Wages and the Cost of Living: What Isn’t Being Considered

The case for higher minimum wages across the country is based on the premise that Americans cannot keep up with the cost of living. Recently I came across a post that charged Wal-Mart was irresponsible because a high number of their employees were receiving state benefits. The post claimed that Wal-Mart’s wages are so low that US taxpayers end up supporting those workers through welfare. They would have a good argument, if Wal-Mart had any effect on the cost of living.

People demand higher wages to meet a constantly increasing cost of living. Yet, no one demands a lower cost of living. It’s as if the value of the dollar, the rate of taxation, and public debt, just manifest out of thin air, and all we can do is demand employers foot the bill. But Wal-Mart doesn’t control the cost of living. The US government does, and it is very willing to pass the buck onto employers who are already up to their eyebrows in excessive regulations and costs which Uncle Sam has saddled them with.

Government spends money it doesn’t have, devalues our currency to help pay for it and borrows the rest. A weaker dollar means things are more expensive. Additionally, mandates such as the Affordable Care Act add even more expense to business operations. The people cry for big government, when the get it they don’t like the cost, so they cry for big government to soak their employers and force higher wages.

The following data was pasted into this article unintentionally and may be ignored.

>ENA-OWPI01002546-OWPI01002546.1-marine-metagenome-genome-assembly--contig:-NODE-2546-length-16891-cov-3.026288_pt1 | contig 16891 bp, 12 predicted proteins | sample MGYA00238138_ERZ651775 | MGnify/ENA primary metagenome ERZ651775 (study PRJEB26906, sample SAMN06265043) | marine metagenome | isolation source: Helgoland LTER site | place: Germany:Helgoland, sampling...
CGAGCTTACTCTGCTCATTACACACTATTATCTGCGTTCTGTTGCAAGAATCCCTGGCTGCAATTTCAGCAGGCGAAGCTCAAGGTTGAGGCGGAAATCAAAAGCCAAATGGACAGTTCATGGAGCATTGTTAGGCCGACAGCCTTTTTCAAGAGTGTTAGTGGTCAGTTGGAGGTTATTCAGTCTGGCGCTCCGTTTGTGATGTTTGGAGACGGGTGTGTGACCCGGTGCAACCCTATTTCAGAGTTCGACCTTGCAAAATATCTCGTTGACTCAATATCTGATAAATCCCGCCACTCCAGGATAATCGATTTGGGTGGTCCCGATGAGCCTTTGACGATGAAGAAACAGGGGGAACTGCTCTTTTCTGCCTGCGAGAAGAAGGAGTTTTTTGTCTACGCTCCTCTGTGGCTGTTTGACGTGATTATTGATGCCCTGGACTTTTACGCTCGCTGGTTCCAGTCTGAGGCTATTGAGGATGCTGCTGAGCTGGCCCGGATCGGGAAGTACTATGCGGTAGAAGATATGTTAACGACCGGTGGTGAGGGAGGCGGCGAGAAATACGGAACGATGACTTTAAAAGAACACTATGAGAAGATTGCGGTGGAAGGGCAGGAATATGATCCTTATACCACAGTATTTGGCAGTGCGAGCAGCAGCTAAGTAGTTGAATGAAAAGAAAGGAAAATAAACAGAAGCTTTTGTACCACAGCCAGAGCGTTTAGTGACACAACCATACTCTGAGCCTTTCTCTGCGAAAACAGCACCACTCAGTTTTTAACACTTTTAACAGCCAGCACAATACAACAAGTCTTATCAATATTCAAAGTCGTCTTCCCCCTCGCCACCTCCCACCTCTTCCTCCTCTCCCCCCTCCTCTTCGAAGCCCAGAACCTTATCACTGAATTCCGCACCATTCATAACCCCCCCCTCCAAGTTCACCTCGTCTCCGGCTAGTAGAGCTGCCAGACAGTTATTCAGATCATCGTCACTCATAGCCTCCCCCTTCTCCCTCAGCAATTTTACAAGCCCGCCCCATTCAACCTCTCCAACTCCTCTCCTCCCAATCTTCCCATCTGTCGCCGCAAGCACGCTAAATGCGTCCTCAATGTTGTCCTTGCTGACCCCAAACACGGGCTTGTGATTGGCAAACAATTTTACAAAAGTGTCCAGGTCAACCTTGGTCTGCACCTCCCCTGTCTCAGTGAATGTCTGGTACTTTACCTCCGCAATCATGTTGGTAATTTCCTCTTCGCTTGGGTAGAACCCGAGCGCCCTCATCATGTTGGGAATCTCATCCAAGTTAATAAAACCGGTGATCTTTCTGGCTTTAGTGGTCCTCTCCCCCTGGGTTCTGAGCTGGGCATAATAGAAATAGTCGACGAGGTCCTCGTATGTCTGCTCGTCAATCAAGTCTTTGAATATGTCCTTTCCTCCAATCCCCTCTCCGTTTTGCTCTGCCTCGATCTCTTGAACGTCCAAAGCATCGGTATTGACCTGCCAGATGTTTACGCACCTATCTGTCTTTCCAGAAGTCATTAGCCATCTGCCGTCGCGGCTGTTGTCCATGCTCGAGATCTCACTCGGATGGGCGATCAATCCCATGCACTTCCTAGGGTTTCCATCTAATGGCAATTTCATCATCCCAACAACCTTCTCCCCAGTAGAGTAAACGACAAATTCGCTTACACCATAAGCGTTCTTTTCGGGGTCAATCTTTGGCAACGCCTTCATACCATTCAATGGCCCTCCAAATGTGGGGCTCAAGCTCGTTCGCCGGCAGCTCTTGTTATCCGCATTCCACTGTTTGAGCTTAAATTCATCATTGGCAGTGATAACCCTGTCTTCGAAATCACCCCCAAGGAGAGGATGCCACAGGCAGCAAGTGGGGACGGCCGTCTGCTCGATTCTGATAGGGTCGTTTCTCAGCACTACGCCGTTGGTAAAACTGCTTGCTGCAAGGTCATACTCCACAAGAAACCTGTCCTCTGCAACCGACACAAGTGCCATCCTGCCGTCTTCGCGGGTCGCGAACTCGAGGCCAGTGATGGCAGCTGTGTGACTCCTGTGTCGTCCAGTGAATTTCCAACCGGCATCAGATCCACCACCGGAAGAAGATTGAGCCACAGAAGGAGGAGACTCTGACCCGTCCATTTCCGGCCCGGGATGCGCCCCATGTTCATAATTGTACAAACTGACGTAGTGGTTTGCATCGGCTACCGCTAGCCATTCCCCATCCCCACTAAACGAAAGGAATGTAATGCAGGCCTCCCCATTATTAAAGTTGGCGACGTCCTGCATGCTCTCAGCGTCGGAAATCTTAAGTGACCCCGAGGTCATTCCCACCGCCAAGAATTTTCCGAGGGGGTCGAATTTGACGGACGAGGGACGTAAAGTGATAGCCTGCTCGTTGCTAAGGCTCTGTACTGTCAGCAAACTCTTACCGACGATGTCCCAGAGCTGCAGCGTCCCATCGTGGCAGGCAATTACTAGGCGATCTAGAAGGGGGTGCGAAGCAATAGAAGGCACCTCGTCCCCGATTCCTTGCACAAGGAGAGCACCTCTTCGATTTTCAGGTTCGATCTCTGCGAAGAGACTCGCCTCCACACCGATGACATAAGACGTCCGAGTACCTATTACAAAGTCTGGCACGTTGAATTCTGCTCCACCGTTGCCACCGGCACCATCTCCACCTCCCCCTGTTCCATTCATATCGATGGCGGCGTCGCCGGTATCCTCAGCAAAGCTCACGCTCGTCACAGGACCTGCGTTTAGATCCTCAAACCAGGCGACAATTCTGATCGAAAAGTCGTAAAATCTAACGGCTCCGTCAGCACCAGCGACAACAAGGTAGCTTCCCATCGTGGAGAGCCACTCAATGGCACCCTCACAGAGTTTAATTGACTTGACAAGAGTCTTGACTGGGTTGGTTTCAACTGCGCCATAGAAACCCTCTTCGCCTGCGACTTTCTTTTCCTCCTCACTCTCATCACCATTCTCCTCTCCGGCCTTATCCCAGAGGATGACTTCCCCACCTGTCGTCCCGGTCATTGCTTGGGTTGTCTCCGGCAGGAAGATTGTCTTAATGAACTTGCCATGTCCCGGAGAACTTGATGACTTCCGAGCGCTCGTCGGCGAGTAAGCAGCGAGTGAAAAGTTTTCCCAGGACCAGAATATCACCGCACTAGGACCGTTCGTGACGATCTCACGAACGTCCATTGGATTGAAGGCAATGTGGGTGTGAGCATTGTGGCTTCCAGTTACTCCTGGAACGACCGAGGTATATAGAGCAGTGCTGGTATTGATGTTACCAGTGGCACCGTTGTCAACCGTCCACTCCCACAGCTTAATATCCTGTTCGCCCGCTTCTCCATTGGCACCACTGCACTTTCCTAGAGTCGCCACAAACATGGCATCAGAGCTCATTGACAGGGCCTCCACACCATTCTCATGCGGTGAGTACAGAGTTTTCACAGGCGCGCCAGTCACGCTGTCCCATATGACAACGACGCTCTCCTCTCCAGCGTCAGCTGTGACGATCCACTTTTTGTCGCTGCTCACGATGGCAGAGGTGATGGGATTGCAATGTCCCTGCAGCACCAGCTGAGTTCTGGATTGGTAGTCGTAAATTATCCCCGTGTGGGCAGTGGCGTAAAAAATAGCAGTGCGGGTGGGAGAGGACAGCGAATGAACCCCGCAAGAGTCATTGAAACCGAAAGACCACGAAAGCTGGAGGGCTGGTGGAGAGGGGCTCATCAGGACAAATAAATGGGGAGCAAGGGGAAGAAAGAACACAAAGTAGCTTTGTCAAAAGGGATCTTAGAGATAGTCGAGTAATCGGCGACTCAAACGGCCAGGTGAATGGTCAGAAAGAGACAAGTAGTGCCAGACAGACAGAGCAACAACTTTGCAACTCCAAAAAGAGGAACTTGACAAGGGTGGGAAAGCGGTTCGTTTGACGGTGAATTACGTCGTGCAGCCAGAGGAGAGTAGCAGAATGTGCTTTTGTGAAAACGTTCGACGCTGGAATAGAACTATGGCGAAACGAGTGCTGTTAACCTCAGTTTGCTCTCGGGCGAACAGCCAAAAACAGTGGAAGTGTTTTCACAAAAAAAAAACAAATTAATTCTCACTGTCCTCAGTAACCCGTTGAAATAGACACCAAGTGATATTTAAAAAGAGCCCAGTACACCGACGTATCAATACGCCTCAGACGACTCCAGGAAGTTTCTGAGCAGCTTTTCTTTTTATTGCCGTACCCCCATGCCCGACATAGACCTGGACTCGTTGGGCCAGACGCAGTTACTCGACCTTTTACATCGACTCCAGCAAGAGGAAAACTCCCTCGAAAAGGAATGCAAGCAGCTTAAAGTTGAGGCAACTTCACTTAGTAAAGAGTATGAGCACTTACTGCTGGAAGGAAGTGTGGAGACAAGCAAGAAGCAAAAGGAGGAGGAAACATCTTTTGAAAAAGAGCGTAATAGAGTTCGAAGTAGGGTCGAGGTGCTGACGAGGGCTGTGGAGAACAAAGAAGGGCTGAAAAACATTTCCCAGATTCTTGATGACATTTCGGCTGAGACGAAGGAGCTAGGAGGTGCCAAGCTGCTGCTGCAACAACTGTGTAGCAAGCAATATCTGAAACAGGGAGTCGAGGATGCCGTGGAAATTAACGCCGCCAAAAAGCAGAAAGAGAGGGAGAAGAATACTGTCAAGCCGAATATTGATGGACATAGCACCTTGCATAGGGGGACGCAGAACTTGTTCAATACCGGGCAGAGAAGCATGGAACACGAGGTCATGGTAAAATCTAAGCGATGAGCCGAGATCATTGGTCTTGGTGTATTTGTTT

Ironically, the post comes from Senator Bernie Sanders, who, unlike Wal-Mart, does vote for the very policies which cause the cost of living to raise

Let’s pretend Wal-Mart abdicated all self-interest, ignored common economic sense and raised its lowest wages to $15 an hour. How long do you really believe that wage would be sufficient? 5 years? Maybe 10? Before too long our government will have caused enough inflation that $15 an hour will feel like $8 an hour.

Proponents of higher wages are trying to fix the problem with the proverbial hair of the dog. It is more of the same actions which led us to this current scenario. We don’t need higher wages, we need better fiscal policies, a stronger national currency, considerably less government spending, and less taxation and regulation.

With the right kind of fiscal policies, a strong economy will emerge and things will become more affordable. Mandating higher wages to compete with a runaway cost of living is like trying to dig ourselves out of a whole, it’s only going to get us deeper in.

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